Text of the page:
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Spring 2007


The imitation of a handful of accepted literary models lies at the core of the Greco-Roman educational process throughout all of its stages. While at the more advanced levels the relationship to models became more nuanced, the underlying principle remained the imitation of those authors who had achieved greatness. Quintilian explains the rationale as follows:

For there can be no doubt that in art no small portion of our task lies in imitation, since although invention came first and is all-important, it is expedient to imitate whatever has been invented with success. And it is a universal rule of life that we should wish to copy what we approve in others. It is for this reason that boys copy the shapes of letters that they may learn to write, and that musicians take the voices of their teachers, painters the works of their predecessors, and peasants the principles of agriculture which have been proved in practice, as models for their imitation. (Inst. or. 10.2.1-2)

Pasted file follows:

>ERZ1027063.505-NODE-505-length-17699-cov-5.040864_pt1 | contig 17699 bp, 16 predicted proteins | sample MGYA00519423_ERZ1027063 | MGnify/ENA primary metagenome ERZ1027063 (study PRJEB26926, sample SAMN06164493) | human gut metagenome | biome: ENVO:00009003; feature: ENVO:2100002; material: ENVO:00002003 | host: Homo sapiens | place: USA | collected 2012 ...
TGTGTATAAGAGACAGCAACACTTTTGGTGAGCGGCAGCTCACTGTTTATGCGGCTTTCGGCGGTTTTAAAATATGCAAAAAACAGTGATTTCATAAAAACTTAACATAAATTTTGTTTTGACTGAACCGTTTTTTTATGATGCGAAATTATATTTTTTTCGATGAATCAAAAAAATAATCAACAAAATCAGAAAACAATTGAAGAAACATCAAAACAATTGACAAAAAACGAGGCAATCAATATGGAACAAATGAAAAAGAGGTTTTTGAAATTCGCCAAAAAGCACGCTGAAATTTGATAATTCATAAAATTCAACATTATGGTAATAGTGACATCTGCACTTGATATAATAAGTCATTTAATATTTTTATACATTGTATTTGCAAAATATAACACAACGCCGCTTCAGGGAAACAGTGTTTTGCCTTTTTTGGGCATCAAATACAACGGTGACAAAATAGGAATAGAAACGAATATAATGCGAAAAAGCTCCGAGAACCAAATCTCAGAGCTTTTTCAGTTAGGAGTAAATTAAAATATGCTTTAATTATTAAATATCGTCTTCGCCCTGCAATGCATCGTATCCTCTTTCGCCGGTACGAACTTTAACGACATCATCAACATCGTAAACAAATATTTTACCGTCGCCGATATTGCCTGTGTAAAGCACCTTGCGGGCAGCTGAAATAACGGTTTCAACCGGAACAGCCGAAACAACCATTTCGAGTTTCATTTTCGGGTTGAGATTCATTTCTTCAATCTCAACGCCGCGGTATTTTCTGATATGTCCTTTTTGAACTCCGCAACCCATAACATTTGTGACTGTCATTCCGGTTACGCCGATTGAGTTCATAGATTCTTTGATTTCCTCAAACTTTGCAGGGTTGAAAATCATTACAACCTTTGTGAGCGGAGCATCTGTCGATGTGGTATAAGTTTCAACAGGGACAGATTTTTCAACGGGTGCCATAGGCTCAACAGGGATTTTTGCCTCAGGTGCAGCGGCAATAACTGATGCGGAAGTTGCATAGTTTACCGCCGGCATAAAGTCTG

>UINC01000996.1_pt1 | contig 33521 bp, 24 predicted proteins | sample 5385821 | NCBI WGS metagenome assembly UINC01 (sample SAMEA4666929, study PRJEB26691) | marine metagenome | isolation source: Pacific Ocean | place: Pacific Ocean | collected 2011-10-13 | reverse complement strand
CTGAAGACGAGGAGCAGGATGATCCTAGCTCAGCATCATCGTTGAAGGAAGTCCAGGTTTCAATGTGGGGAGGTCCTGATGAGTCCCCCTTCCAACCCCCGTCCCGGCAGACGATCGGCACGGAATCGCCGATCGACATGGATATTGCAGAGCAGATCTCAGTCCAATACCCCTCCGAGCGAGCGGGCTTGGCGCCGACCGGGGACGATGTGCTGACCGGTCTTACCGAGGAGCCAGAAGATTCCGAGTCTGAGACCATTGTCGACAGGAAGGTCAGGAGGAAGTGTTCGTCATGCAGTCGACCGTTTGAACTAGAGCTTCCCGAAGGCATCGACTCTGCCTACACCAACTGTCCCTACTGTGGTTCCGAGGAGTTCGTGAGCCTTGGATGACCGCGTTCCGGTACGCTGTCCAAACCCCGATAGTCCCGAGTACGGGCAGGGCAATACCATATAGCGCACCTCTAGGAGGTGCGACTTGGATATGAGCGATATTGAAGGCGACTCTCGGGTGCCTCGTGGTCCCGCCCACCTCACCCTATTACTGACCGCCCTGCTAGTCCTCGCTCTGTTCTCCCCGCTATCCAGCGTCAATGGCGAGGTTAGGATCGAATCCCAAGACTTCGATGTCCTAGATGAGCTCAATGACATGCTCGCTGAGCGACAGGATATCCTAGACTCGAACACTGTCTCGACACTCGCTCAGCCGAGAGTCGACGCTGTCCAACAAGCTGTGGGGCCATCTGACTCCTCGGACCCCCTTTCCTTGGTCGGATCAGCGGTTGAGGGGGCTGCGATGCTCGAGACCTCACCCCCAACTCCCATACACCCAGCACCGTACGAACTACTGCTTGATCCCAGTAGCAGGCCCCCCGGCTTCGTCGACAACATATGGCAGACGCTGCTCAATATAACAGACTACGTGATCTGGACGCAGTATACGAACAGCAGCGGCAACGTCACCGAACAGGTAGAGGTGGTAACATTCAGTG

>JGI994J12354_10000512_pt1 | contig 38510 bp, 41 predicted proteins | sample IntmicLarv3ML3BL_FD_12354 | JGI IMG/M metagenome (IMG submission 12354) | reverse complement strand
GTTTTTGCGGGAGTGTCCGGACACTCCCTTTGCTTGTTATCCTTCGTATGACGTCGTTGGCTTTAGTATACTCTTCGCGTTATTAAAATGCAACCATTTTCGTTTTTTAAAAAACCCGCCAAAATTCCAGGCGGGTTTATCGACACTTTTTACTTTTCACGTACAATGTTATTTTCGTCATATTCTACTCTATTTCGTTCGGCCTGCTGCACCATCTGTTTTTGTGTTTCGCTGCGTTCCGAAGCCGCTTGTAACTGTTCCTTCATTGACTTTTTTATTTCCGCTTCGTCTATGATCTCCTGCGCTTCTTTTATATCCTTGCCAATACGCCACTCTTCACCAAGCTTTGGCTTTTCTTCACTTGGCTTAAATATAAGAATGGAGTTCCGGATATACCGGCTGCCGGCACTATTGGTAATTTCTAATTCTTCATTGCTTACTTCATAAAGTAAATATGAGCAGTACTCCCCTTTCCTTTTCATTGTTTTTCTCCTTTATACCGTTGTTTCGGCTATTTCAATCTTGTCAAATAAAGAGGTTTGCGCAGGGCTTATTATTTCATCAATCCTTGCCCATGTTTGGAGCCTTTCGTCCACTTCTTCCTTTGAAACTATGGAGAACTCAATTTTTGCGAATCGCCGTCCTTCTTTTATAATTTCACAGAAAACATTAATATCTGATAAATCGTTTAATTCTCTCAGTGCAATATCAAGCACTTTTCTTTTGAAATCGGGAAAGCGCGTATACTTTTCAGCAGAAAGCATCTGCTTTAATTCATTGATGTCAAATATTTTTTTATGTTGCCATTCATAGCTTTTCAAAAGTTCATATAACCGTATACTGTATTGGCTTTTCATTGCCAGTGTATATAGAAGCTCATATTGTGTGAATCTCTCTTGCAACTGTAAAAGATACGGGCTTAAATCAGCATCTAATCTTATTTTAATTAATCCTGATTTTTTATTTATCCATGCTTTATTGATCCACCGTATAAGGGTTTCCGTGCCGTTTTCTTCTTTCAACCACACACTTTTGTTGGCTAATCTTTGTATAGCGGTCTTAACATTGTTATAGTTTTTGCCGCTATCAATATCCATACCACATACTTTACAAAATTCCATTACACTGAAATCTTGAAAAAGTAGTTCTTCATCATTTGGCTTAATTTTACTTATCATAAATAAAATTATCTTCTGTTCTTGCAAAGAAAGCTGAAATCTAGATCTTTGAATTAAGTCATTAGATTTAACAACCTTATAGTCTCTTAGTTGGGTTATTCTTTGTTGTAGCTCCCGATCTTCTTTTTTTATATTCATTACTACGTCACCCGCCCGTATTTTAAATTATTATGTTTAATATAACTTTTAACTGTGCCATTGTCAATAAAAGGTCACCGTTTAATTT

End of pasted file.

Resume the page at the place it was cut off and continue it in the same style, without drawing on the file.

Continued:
The emphasis on the imitation of models does not stop with a student's education. The primary and secondary stages of education were specifically designed to lay the groundwork for rhetorical training, where a would-be rhetor or writer would learn the subtle art of imitation more fully. Students approached what is essentially the same set of texts at all stages of their education, but in increasingly complex and nuanced ways. The end result was what might be thought of as a mimetic compositional ethos. As rhetors and writers began to practice their craft, the years of training and preparation created, as Ruth Webb puts it, "certain modes of thinking about language, about the classical texts which served as models and about the relation to language in general." These modes of thinking are evident in the widespread imitation of literary models in the literature of the Hellenistic and Roman periods.


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